This photo was taken on December 22, 2012, a day in the midst of the month during which the sun does not rise above the horizon in Point Hope, Alaska.
The sun dipped below the horizon 31 days ago on December 6 and did not rise again till yesterday, January 6. And yet, there was light each day, dim, brief, often breath taking.
We walked to the beach on one of those days when the sun didn’t rise. It was about 3:00 pm, and the sky was filled with shades of red, violet, amber and gold. The sea, which lies just 300 meters or so from our doorstep, is locked in ice. This time of year, polar bears are always a possibility as they roam the ice, searching for food.
Maia’s hand is dwarfed by a fresh polar bear paw print.
Edging the beach where ice met land was a fresh set of polar bear tracks. The evidence that we share this environment with these magnificent animals was thrilling – but also a reminder that caution is in order. We scanned in every direction as far as our eyes would take us. No movement. The bear had probably passed through in the dark of early morning.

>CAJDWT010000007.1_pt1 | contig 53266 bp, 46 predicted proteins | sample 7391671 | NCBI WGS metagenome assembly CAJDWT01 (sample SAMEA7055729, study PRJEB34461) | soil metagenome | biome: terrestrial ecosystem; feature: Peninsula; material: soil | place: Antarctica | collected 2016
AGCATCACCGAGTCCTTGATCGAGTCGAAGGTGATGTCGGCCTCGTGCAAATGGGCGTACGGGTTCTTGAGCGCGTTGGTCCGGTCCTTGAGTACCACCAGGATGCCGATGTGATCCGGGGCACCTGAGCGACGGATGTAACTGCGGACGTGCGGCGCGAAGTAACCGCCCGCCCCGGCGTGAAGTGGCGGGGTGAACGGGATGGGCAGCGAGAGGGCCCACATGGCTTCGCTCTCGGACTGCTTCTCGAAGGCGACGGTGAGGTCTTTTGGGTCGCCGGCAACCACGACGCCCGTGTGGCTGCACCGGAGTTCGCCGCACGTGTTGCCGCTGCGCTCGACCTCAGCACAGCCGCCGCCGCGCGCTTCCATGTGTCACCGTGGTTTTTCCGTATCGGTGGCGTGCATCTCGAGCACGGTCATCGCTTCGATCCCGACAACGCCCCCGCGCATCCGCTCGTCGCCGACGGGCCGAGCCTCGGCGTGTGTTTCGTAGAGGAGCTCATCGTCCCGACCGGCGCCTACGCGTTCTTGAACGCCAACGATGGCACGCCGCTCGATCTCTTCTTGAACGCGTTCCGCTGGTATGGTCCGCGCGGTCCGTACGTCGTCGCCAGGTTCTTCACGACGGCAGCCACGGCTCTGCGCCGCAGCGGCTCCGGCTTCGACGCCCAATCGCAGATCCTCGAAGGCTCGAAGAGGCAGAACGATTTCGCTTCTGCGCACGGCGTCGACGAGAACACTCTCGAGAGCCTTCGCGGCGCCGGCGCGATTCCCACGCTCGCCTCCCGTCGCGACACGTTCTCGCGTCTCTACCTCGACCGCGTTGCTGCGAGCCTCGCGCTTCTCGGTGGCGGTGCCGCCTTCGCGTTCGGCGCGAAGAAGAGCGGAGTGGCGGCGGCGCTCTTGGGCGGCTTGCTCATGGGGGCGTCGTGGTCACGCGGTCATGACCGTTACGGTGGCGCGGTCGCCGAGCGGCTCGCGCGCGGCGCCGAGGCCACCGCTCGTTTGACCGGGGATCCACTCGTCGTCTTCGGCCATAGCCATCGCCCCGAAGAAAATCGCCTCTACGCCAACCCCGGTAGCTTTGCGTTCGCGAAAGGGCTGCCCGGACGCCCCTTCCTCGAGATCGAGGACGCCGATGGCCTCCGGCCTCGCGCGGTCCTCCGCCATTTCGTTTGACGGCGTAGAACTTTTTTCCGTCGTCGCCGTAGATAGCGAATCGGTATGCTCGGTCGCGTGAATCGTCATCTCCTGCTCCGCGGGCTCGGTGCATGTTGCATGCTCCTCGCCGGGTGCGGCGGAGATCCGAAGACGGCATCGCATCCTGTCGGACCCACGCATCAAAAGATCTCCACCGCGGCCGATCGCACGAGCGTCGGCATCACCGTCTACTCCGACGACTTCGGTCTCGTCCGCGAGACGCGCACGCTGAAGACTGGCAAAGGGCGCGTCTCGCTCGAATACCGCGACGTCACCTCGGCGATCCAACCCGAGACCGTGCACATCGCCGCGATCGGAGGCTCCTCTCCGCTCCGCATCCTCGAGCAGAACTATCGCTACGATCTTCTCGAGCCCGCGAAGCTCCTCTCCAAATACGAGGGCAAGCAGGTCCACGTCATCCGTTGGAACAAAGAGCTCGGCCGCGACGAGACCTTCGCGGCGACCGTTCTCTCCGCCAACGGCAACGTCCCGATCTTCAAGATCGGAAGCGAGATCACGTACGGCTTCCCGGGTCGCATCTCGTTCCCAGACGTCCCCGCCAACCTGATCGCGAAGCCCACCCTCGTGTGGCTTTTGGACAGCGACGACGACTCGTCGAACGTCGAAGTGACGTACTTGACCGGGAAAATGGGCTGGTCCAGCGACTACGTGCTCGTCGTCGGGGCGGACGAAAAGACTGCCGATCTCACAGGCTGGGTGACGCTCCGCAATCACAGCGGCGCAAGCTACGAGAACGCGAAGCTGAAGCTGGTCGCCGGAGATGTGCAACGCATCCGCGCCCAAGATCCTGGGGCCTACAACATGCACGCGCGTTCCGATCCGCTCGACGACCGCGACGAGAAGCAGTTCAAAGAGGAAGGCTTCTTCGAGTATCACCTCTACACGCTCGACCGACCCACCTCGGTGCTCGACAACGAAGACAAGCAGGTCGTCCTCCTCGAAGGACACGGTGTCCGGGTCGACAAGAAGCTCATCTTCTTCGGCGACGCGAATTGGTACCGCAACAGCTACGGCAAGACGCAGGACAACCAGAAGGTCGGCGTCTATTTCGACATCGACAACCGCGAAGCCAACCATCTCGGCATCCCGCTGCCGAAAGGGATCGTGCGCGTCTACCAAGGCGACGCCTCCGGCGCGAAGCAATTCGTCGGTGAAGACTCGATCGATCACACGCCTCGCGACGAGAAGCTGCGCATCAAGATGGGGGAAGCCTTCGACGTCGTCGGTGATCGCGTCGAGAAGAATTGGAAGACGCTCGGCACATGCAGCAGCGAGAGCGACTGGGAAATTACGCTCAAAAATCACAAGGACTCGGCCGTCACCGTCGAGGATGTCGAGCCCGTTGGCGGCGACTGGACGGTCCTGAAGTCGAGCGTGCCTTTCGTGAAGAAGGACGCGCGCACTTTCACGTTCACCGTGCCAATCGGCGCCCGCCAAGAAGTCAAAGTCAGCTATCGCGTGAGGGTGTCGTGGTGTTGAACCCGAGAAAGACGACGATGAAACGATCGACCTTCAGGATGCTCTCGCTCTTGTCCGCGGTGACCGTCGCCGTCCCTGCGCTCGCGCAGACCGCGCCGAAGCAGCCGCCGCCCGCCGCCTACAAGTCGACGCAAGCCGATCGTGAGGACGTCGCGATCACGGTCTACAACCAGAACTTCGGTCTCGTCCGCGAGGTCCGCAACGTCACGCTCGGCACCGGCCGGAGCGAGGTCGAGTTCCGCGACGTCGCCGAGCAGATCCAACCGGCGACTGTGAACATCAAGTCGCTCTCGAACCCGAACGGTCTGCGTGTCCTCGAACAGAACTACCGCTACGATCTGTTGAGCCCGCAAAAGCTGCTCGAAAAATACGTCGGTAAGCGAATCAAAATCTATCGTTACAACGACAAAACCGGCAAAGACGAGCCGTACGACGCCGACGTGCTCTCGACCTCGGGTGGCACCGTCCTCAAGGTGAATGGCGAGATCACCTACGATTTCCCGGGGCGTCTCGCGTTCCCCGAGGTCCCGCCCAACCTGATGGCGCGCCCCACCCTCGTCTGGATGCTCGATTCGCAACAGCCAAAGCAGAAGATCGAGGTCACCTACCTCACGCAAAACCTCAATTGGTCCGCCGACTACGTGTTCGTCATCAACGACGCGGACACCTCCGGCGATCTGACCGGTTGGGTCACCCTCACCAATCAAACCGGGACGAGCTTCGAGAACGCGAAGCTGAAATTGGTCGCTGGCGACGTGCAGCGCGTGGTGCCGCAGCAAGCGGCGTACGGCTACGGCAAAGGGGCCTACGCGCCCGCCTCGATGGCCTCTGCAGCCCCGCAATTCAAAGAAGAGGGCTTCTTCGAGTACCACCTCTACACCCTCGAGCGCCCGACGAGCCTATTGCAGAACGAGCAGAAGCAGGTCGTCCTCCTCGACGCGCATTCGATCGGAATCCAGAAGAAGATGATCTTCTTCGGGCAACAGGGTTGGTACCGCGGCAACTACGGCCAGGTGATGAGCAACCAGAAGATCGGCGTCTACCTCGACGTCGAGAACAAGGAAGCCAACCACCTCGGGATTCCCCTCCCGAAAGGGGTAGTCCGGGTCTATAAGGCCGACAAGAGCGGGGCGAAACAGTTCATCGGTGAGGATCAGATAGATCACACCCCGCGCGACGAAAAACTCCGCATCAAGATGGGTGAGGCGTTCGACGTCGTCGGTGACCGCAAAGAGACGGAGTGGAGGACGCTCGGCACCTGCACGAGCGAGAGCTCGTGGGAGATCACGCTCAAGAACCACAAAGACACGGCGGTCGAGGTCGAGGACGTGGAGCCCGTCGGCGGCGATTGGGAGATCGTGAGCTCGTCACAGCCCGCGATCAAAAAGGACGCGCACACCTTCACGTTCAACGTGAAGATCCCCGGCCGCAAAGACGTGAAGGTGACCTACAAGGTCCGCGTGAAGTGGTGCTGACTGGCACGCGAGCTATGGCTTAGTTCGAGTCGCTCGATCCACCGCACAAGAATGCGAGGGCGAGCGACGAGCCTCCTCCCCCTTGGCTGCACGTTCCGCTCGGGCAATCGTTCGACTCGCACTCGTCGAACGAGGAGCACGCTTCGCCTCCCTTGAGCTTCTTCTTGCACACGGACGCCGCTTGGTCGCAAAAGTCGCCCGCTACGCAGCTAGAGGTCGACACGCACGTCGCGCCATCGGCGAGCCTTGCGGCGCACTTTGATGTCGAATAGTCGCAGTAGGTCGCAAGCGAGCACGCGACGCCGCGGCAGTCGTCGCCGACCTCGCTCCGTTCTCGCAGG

Arctic foxes often follow polar bears in hopes of dining on scraps of the bear’s kill. Above, you can see the small paw prints of a fox near the bear’s tracks. Notice the tell-tale scrape marks in the snow on the forward edge of some of the bear tracks. Their long claws leave these scrapes as the bears amble along.
We waited and watched and listened. The wind moving over the seemingly endless frozen sea was all we could hear. In the distance to the east, we could see Cape Thompson’s snowy cliffs bathed in light etched against the pink horizon. As we walked along the edge of the sea, we found a murre, apparently exhausted, tucked into a snowy alcove against a bank of ice. The bird was lucky the fox had already passed by. Although the murre found the strength to take flight as we drew near, it is doubtful it went far. The Arctic winter is unforgiving.
Walking west, toward the sea, on a December day in Point Hope…
Daughter Maia was in the village for a two-week visit over winter break from college. Unfortunately, the Northern Lights didn’t cooperate, but the sky still put on some amazing displays.